A new variant of COVID has been found and named ‘omicron’. Travel bans have been put in place in various countries throughout the world. The new variant has been declared a variant of concern by the WHO Organisation.
Here are certain steps that governments should avoid and other steps they should be considering tackling the new threat.
Steps to avoid
Firstly, imposing restrictions indiscriminately does more harm than good. It failed to reduce the number of cases during the last 3 waves in South Africa, keeping in mind 60%-80% of people were infected by the virus based on serosurveys and modeling data. These restrictions should only be imposed on indoor gatherings because otherwise, the economically destructive restrictions only prolong the period of time over which the infections take place for around 2-3 weeks.
Secondly, do not have domestic (or international) travel bans. The virus will spread irrespective of this as can be learned from the past. Unless you are an island nation that shuts off all contact with the rest of the world, the virus will spread across the globe.
The lack of reporting of the variants in countries that have limited sequencing capacity does not by any means indicate the absence of the variant. Moreover, unless all countries place travel bans on “red-listed” countries, the variant will one way or the other still reach countries that are imposing selective travel bans.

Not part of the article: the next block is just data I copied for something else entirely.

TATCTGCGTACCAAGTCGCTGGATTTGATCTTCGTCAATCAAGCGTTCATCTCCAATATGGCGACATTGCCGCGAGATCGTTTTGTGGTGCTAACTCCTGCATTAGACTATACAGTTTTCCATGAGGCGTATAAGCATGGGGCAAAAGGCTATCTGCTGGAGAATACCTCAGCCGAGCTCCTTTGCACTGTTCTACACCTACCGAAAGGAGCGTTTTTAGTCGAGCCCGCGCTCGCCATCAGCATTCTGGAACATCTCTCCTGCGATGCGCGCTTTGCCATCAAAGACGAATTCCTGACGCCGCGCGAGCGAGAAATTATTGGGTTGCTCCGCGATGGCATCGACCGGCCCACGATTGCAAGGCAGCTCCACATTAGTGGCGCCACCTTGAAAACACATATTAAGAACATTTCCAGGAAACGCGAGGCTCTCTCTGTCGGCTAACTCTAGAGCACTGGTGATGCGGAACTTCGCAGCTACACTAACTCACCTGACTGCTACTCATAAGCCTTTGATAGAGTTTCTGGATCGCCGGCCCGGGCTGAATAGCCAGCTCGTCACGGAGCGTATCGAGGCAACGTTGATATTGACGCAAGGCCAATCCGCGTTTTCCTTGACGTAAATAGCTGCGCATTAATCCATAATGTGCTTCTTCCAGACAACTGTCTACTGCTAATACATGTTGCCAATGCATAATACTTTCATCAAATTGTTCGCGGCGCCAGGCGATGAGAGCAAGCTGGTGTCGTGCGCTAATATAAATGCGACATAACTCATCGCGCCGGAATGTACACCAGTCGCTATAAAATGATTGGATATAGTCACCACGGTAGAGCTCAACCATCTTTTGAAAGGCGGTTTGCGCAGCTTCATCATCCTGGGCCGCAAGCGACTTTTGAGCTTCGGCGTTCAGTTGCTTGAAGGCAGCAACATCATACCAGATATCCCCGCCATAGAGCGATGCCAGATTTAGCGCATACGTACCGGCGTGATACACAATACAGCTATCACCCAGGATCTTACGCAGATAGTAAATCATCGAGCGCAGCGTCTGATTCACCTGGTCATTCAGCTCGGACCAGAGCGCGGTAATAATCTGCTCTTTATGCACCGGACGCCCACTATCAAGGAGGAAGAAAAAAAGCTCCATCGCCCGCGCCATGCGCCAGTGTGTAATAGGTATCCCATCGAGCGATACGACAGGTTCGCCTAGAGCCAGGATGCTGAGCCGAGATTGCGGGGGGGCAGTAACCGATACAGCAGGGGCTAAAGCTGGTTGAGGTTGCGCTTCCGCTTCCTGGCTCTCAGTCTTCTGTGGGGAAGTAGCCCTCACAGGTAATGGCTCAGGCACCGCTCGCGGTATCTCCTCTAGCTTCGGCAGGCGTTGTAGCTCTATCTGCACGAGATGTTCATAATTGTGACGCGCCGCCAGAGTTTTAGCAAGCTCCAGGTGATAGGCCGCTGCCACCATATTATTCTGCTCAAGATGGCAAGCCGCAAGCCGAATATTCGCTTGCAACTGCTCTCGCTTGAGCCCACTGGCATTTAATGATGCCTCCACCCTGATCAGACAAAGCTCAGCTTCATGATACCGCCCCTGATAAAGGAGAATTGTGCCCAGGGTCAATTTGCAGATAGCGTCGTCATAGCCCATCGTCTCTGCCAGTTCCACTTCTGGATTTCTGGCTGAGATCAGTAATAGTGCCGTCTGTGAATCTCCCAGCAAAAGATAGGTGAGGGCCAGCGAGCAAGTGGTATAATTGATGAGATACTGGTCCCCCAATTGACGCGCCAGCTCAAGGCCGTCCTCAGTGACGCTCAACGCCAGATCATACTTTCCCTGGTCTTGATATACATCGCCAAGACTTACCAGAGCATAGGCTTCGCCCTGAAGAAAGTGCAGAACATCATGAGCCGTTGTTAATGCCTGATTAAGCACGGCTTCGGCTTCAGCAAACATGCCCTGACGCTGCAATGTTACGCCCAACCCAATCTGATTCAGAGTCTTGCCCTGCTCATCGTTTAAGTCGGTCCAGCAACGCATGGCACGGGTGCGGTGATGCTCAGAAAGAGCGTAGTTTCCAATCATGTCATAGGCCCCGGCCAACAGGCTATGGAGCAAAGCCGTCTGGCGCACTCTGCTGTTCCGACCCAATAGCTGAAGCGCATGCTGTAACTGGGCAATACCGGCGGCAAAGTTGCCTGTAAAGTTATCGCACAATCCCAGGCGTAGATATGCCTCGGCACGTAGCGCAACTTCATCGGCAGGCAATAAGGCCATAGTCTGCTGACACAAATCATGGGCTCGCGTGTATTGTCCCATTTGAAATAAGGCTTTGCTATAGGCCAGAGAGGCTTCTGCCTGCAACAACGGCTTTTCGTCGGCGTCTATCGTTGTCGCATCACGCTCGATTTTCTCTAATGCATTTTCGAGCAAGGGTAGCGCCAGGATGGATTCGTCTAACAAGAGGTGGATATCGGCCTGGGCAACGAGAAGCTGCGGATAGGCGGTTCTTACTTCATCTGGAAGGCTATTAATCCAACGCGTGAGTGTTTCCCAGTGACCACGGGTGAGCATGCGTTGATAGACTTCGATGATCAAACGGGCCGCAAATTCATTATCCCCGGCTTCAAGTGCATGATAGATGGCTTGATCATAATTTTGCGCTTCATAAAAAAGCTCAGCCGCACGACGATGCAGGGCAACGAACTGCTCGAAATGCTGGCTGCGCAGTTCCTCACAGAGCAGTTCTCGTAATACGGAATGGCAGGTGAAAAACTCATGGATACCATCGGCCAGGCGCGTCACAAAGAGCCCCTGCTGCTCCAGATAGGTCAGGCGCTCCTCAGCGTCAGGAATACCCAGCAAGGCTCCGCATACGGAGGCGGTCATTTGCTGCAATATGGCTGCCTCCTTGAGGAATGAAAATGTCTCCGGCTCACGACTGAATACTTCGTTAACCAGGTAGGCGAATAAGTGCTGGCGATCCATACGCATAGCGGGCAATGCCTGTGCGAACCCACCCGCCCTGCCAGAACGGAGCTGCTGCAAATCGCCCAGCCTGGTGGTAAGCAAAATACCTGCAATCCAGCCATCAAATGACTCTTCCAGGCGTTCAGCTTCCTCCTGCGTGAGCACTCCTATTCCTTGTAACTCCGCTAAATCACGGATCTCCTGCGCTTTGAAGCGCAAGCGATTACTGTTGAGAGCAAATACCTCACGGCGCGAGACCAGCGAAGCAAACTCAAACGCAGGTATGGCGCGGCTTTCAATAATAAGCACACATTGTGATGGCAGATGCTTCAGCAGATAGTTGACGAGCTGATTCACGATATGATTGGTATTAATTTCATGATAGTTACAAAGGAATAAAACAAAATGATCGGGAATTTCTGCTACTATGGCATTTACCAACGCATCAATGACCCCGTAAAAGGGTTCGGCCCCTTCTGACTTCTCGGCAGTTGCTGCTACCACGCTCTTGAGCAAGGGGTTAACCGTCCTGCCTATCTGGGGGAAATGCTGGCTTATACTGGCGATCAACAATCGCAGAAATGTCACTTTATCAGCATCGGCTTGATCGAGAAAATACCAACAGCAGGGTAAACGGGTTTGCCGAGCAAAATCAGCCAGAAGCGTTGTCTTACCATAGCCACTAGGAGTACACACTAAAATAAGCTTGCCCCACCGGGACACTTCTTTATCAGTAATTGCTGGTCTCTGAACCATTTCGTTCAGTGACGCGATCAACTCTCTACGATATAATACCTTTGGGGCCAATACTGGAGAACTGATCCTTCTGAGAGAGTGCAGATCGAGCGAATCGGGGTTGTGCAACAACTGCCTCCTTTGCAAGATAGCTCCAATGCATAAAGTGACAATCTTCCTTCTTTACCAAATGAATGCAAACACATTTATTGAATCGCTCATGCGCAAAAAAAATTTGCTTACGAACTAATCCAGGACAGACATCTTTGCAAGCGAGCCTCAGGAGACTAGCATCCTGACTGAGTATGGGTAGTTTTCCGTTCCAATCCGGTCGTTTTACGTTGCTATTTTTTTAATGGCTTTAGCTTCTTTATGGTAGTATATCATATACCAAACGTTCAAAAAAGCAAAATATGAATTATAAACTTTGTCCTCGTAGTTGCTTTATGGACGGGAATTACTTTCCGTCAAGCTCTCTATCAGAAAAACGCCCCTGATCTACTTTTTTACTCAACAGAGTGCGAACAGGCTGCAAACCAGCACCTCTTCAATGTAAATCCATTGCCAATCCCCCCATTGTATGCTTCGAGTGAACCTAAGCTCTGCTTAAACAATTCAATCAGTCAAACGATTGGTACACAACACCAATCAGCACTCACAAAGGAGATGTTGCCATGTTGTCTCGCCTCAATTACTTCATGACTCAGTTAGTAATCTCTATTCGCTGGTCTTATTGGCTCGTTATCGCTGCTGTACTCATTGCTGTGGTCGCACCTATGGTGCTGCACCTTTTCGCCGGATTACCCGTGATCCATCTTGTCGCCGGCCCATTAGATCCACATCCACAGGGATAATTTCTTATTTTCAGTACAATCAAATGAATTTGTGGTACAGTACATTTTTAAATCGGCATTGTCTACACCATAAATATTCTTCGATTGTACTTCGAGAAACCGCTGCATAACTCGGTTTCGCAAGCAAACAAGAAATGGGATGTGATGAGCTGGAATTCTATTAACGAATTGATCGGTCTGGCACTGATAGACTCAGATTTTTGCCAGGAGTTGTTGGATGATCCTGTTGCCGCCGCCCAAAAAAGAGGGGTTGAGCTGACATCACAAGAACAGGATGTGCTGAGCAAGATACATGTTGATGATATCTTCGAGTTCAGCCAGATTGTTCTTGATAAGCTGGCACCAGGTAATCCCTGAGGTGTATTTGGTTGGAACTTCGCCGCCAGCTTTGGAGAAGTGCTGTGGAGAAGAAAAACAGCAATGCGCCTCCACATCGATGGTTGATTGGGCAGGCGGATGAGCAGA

Additionally, there is a high likelihood that the variant would have already been spread by the time countries placed travel bans.
This is already obvious from countries such as Belgium reporting the infection in a person with no links with someone from Southern Africa.
Instead of imposing travel bans on selective red-listing countries, carrying out rigorous exit and entry screening programs can help in identifying potential cases and mandating vaccination.
Thirdly, refrain from announcing regulations that are not enforceable in the local context. This includes banning alcohol sales while failing to effectively police the black market.
Another measure governments should not be taking is don’t delay and make hurdles to boosting high-risk individuals. The government should be targeting adults older than 65 and provide them an additional dose of the Pfizer vaccine after their first two shots. The same thing goes for other risk groups such as people with any other sort of underlying immuno-suppressive condition.
The fifth measure is to stop promoting the herd immunity concept. Although the first-generation vaccines are highly effective in providing protection against severe COVID-19, they are less predictable in protecting against infection and mild COVID-19 owing to the waning of antibodies and ongoing mutations of the virus. Vaccination still reduces transmission modestly, which remains of great value but is unlikely to lead to “herd-immunity” during our lifetimes.
Instead, the discourse should revolve around adapting and learning to live with the virus.
There are also a number of factors that should be considered in the wake of the omicron variant.
Steps to take
Firstly, make sure the health care facilities are well-prepared on the ground. They should be resourced with staff, personal protective equipment, and oxygen, etc.